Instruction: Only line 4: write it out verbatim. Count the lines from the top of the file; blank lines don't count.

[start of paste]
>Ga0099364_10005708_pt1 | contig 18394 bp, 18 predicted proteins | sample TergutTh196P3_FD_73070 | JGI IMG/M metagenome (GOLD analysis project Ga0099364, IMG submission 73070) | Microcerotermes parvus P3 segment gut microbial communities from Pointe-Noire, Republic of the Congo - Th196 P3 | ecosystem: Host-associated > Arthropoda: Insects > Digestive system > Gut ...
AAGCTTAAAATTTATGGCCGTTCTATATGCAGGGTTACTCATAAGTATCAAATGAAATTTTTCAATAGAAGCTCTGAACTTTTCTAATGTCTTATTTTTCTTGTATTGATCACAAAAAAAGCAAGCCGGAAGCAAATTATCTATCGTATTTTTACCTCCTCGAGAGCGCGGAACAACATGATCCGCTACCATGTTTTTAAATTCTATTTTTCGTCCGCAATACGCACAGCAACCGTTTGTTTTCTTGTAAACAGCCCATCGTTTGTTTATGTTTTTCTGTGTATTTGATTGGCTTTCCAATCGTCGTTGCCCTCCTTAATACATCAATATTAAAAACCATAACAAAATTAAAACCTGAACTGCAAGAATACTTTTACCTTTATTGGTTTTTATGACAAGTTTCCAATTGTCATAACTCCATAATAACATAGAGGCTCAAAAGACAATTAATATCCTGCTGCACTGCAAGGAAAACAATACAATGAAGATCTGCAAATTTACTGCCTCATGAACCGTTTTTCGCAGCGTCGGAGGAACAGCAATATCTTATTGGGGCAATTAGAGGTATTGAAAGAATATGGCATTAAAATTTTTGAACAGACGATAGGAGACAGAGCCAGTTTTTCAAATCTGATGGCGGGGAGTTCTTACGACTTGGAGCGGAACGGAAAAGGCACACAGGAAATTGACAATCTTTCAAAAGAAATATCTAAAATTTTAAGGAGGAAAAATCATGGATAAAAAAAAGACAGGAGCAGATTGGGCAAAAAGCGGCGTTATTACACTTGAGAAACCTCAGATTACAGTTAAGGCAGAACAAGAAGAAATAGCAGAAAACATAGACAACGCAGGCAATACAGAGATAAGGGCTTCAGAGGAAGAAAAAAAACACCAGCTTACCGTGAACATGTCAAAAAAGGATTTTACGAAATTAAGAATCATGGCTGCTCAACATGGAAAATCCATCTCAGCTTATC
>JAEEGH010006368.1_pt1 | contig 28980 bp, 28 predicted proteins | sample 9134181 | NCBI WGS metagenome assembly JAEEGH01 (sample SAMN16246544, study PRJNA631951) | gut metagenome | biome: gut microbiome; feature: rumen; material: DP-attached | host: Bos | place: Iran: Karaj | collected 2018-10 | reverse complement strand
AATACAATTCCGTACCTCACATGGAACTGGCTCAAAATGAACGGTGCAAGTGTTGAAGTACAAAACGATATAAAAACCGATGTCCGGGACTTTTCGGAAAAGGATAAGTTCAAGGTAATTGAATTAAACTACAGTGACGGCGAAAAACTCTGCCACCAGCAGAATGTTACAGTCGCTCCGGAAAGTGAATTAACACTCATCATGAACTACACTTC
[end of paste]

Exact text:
AATACAATTCCGTACCTCACATGGAACTGGCTCAAAATGAACGGTGCAAGTGTTGAAGTACAAAACGATATAAAAACCGATGTCCGGGACTTTTCGGAAAAGGATAAGTTCAAGGTAATTGAATTAAACTACAGTGACGGCGAAAAACTCTGCCACCAGCAGAATGTTACAGTCGCTCCGGAAAGTGAATTAACACTCATCATGAACTACACTTC